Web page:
China's Premier has issued an open challenge to Chinese Communist Party President Xi Jinping

Chinese Premier Li Keqiang announced on Friday that he will step down as leader of the Chinese Communist Party at the end of this year. His current term expires in March, and he has stated that he will step down from the CCP's number two post.

This is hardly a surprising development! Except for the President, all CCP leaders are limited to two terms. In 2015, Xi subtly amended the country's constitution to remove the two-term restriction for the presidency. That means that all of his cabinet ministers who joined Xi Jinping in the nation's highest cabinet in 2013 would retire this year.

At least two of the Politburo Standing Committee's seven members will retire this year. According to an unwritten age limit for key party positions, Vice Premier Han Zheng and Chinese legislature chief Li Zhanshu may be asked to step down this year. According to the informal age rule, no leader should hold a major post in the CCP if he or she is 68 or older.

Of course, the restriction does not apply to the president, who is 68 years old. He has spent the previous two years establishing himself as the country's top leader. However, most of Xi's protégés would be forced to withdraw from the race unless someone is willing to throw the cat among the pigeons by explicitly criticizing Xi's ambition for a third term.

This is where China's Premier Li Keqiang enters the scene. He's a leader with a lot of ambition. He resigned from his position at a time when the CCP is riven with infighting and internal political strife. According to an Indian Express story, retirements this year could result in as many as 11 vacancies in the CCP's top echelons. Filling these positions with fresh and youthful leaders would be a monumental challenge in the face of rising factional politics within the CCP.

Li Keqiang is cementing his influence in the shadows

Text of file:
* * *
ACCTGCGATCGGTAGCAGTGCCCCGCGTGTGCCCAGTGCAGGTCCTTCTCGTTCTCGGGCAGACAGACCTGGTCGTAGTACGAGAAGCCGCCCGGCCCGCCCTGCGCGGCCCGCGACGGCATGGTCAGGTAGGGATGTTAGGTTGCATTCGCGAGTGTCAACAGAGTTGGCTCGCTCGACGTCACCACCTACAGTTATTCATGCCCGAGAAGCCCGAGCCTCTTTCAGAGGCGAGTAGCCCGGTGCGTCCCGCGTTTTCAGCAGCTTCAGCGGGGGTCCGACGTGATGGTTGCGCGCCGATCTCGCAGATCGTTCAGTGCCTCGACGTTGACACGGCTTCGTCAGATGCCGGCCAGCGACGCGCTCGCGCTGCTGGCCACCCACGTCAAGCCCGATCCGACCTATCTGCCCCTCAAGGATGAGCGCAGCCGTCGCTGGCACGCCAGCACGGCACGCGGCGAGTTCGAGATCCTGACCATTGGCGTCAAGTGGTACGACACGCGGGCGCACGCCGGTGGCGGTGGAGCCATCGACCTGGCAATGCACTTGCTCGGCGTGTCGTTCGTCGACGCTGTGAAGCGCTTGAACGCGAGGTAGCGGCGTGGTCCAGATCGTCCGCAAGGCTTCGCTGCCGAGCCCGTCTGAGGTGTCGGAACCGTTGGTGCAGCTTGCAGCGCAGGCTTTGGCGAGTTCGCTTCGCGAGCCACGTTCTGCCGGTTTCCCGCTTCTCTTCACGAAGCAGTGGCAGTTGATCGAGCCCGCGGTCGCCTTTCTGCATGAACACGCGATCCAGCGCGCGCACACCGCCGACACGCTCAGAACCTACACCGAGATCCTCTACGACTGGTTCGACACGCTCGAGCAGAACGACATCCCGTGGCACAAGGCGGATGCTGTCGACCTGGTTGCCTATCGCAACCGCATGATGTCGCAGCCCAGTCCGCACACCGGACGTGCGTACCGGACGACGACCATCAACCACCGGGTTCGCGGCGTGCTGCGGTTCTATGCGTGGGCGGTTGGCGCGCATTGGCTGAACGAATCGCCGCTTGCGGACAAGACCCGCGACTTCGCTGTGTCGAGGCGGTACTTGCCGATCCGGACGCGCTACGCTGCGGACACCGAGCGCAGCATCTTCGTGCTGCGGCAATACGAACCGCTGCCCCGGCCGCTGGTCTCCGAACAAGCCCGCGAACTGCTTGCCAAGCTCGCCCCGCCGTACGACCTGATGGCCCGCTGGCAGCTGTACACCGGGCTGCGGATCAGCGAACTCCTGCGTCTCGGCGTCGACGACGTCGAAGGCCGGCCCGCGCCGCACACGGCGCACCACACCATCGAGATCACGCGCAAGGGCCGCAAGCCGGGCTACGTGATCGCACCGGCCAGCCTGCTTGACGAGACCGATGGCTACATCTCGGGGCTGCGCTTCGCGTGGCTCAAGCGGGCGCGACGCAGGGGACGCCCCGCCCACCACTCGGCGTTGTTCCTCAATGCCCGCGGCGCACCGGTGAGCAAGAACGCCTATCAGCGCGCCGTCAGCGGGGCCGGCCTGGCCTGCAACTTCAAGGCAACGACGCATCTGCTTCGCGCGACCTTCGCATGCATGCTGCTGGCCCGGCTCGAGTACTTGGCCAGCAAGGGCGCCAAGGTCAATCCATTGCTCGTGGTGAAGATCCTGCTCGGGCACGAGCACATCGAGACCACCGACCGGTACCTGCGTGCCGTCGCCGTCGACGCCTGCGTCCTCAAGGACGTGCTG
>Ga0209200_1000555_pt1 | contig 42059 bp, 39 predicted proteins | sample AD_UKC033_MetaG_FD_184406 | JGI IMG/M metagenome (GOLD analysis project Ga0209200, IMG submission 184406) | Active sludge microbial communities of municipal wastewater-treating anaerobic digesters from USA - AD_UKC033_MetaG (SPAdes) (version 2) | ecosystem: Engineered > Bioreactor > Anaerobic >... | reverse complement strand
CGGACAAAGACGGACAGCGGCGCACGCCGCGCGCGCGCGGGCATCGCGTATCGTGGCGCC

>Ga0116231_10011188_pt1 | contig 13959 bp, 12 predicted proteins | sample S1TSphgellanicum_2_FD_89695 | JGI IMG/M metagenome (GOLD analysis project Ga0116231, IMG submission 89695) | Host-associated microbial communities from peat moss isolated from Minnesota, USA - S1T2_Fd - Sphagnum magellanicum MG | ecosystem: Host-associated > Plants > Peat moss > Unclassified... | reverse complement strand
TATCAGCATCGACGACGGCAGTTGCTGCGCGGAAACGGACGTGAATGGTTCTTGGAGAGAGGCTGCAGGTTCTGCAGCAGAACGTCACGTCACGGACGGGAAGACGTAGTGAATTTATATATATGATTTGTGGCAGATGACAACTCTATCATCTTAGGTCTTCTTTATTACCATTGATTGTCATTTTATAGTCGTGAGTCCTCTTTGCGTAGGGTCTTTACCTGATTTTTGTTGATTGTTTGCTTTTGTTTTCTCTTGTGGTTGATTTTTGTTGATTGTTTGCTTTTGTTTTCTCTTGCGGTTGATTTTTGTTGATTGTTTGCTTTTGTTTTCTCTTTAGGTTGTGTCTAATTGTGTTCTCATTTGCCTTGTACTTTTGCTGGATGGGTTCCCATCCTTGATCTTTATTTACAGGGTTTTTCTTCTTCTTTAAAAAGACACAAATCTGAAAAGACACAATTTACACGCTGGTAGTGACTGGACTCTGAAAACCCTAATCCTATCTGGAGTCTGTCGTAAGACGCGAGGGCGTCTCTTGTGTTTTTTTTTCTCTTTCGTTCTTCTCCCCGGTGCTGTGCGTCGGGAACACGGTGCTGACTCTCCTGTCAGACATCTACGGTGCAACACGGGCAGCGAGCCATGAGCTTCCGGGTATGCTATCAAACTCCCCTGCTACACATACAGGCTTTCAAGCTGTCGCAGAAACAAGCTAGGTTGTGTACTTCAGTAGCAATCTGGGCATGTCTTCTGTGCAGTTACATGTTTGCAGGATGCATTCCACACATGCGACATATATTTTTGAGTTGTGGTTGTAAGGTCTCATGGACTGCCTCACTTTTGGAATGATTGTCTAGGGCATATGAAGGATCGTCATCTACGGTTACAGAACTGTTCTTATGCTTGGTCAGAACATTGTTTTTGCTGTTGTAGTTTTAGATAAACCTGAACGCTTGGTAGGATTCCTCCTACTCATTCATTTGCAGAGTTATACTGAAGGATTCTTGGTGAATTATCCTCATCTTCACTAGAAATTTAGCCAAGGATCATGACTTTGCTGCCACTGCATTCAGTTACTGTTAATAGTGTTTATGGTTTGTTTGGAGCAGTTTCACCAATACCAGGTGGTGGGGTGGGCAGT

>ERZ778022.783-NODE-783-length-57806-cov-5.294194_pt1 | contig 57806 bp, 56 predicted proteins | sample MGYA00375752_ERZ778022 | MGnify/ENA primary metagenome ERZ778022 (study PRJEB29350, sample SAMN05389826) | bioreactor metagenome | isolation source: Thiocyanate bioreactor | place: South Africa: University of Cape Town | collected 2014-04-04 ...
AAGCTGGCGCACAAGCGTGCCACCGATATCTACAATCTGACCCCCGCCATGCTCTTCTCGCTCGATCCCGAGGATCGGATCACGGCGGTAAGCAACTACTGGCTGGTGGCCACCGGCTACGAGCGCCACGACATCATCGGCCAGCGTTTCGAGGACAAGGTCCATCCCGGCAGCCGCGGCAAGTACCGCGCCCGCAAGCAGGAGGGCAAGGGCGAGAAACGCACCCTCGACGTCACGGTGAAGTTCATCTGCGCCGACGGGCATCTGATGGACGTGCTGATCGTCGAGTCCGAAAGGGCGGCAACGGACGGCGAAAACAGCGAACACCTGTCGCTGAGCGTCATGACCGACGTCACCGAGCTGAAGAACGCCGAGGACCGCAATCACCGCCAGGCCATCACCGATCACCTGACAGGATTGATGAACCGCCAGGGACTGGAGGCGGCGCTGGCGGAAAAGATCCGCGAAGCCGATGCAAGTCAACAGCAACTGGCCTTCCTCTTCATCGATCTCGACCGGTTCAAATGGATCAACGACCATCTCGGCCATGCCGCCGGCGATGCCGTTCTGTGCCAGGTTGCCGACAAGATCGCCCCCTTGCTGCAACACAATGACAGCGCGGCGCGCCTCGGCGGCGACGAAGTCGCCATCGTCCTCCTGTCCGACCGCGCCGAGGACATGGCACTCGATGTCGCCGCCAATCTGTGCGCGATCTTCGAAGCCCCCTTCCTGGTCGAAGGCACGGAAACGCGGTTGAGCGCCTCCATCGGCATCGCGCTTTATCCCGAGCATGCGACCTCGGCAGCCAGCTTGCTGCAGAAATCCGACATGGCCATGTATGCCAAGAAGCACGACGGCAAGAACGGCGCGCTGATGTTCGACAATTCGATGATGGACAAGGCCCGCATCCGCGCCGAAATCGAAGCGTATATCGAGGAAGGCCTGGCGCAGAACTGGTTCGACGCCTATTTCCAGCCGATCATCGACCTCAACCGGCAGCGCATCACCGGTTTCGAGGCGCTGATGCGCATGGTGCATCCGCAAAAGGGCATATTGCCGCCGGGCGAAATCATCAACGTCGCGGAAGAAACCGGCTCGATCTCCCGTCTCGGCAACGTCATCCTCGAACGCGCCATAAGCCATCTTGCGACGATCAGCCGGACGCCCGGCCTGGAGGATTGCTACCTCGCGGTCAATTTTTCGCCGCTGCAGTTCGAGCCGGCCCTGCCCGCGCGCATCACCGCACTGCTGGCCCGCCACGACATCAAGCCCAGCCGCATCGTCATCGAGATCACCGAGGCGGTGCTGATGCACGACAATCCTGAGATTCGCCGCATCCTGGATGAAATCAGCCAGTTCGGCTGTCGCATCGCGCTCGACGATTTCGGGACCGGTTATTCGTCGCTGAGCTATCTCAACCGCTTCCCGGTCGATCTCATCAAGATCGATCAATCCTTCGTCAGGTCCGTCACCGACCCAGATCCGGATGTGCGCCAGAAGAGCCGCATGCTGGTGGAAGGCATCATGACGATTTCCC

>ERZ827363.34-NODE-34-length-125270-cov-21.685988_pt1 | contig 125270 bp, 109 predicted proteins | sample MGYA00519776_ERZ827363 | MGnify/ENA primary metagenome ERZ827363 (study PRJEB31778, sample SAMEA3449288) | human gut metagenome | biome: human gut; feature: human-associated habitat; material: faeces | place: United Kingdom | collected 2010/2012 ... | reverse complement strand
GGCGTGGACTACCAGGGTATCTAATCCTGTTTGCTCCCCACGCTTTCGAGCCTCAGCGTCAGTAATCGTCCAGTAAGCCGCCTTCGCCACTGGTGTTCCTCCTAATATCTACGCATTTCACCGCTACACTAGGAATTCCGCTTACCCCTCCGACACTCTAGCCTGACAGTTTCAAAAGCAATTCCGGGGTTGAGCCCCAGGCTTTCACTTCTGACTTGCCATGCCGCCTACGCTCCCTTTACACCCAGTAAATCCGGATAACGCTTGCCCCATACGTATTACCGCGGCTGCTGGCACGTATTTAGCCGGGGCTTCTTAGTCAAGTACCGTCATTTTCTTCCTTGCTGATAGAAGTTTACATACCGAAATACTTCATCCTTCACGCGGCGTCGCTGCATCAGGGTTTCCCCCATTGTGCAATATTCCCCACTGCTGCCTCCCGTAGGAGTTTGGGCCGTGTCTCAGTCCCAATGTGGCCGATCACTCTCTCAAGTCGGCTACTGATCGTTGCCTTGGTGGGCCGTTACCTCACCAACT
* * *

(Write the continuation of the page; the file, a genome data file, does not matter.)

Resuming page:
Take, for example, Li Keqiang. Despite the fact that 2022 will be his final year as Prime Minister, he has been solidifying his position. Experts who follow Chinese politics think that Li Keqiang spent last year tightening his grip over the country's financial policy. According to one expert, "the difficult economic situation is forcing the administration to pursue balanced policies," according to Nikkei Asia. People are praising the premier these days."

More In a recent policy address, Li and Less Xi

When Premier Li Keqiang presented his speech on the government's successes last Saturday, Xi's very ambitious "Common Prosperity" program was barely mentioned. According to Nikkei Asia, "the plan to designate Hangzhou, where Xi served over many years, as the "model location" for common prosperity was not even discussed." There was also no mention of the "third distribution" method, which encourages digital behemoth Alibaba Group and high-income earners to donate willingly." Furthermore, the report included no mention of the establishment of a property tax, a notion that aroused strong opposition when Xi Jinping first proposed it.

Overall, the current China policy speech was more "Li" than "Xi." It highlighted how leaders like Li Keqiang were able to create up a personality cult for themselves despite startling amounts of authority focused only on Xi's personal appeal.

How Li could defeat Xi in the CCP elections this year

Li recognizes that economics is a form of politics. A great leader is always a great entrepreneur. So, in order to strengthen his grasp on power, Li dabbled in economics. He asserted his dominance over the nation's economic regime. And now, as Xi faces an increasing issue due to a lack of replacements for his retiring cabinet, Li has simply opted to step down as Premier; not because he isn't interested in guiding the nation as Premier, but because he has even higher aspirations to fulfill.

Li understands that the only way to break through the age barrier to power is to run for president. Xi is at his lowest point because the most of his lackeys are retiring this year. And this could be a fantastic opportunity for his opponents, particularly Li Keqiang, to unseat Xi Jinping, China's immensely ambitious president.

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